Index:Ring Finger Length Ratio, Determines Risk of Osteoarthritis?



The index to ring finger length ratio (2D:4D) has been known to have sexual differences:

  • Men typically have shorter second than fourth digits; in women, these fingers tend to be about equal in length.
  • Smaller 2D:4D ratios have intriguing hormonal connections, including higher prenatal testosterone levels, lower estrogen concentrations, and higher sperm counts.
  • Reduction in this ratio has also been linked to athletic and sexual prowess.

Now, according to researchers at the University of Nottingham in the United Kingdom, the index to ring finger length ratio (2D:4D) affects the risk of osteoarthritis (OA).

For the study, 2,049 case subjects were recruited from hospital orthopedic surgery lists and a rheumatology clinic in Nottingham. All had clinically significant symptomatic OA of the knees or hips, requiring consideration of joint replacement surgery.

Recruited from hospital lists of patients who had undergone intravenous urography (IVU) within the past five years, 1,123 individuals with no radiographic evidence of hip or knee OA, no present hip or knee symptoms, and no history of joint disease or joint surgery served as controls. The study population was comprised of both men and women, with an average age of roughly 67 years for cases and 63 years for controls.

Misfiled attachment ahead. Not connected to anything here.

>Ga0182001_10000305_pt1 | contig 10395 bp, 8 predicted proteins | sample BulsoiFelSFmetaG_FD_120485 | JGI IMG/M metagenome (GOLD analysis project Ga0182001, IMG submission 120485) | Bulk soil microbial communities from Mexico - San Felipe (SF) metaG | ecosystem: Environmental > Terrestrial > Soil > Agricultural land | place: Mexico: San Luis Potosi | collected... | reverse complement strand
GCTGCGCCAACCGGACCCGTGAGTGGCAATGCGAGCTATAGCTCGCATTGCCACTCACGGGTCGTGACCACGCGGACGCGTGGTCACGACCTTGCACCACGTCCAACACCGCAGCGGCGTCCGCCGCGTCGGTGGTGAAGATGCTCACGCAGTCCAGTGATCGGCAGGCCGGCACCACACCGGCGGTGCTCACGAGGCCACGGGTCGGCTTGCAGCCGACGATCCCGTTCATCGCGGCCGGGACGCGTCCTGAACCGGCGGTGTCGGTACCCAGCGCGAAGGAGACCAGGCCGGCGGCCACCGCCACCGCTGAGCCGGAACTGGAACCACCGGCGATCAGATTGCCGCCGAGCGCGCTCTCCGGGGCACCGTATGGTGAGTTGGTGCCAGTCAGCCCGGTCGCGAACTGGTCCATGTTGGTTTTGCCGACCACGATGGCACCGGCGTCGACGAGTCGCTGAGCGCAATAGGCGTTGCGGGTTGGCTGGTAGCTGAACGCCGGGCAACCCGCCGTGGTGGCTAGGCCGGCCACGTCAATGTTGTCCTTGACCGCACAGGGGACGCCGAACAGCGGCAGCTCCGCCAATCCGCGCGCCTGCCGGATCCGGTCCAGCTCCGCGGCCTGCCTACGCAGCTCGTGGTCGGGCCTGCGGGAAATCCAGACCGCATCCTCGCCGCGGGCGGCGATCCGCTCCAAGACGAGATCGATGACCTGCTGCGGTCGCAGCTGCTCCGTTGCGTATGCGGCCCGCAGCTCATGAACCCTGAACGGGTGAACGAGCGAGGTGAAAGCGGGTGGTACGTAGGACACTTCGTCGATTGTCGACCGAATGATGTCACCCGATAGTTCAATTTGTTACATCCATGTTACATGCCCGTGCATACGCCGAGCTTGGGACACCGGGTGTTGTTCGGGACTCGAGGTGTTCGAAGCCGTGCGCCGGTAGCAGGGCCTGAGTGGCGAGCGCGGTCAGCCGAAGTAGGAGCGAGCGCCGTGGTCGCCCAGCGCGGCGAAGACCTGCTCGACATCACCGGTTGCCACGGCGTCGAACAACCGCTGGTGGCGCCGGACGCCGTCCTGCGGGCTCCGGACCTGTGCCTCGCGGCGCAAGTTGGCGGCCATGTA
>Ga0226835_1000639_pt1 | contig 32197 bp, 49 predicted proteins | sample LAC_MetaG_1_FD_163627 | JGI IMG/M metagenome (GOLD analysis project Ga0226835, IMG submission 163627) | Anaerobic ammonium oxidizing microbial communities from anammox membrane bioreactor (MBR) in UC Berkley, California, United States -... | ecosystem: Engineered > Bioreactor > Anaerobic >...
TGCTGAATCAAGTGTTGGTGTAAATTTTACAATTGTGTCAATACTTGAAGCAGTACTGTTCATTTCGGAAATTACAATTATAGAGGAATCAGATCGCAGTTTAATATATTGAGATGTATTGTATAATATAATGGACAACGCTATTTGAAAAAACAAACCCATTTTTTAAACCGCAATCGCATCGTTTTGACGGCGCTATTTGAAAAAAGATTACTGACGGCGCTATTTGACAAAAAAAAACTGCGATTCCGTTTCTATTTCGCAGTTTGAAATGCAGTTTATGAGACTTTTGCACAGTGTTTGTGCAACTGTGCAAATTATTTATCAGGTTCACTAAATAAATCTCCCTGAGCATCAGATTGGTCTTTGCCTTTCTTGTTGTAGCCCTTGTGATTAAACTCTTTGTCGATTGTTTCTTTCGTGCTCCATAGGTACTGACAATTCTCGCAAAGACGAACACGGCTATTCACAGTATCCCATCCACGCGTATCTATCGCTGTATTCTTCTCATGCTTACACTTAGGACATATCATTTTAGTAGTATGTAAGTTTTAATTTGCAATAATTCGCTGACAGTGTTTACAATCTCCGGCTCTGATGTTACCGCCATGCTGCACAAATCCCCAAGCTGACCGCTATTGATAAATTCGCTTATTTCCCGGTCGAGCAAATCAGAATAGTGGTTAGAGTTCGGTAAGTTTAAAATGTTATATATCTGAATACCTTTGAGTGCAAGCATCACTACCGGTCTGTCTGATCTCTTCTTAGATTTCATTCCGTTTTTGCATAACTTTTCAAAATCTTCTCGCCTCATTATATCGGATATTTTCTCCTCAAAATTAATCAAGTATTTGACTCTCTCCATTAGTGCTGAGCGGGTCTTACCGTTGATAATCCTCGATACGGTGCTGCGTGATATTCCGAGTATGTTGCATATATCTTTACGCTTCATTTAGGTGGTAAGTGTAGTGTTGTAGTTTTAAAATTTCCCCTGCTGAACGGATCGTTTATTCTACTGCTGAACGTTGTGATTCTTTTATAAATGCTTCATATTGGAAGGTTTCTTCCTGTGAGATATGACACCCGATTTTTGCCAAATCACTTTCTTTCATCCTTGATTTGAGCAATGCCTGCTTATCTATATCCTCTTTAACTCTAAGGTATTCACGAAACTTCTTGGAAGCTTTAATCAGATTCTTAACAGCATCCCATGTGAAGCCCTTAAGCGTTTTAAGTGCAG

Radiographs of both knees and the pelvis were obtained for all participants. Every participant also underwent separate radiographs of the right and left hands. Researchers then assessed the 2D:4D length ratio from radiographs using three methods: a direct visual comparison of the 2 finger ends, the measured ratio from the base to the tip of the upper finger joints, and the measured ratio of the metacarpal bone lengths.

Hands radiographs were classified visually as either type 1, index finger longer than the ring finger; type 2, index finger equal to the ring finger; or type 3, index finger shorter than the ring finger. Not surprisingly, men were 2.5 times more likely than women to have the type 3 pattern.

The findings – reported in the January 2008 issue of Arthritis & Rheumatism – suggest that having uncommonly long ring fingers raises the risk for developing OA of the knee, independent of other risk factors and particularly among women.

Find more details from EurekAlert

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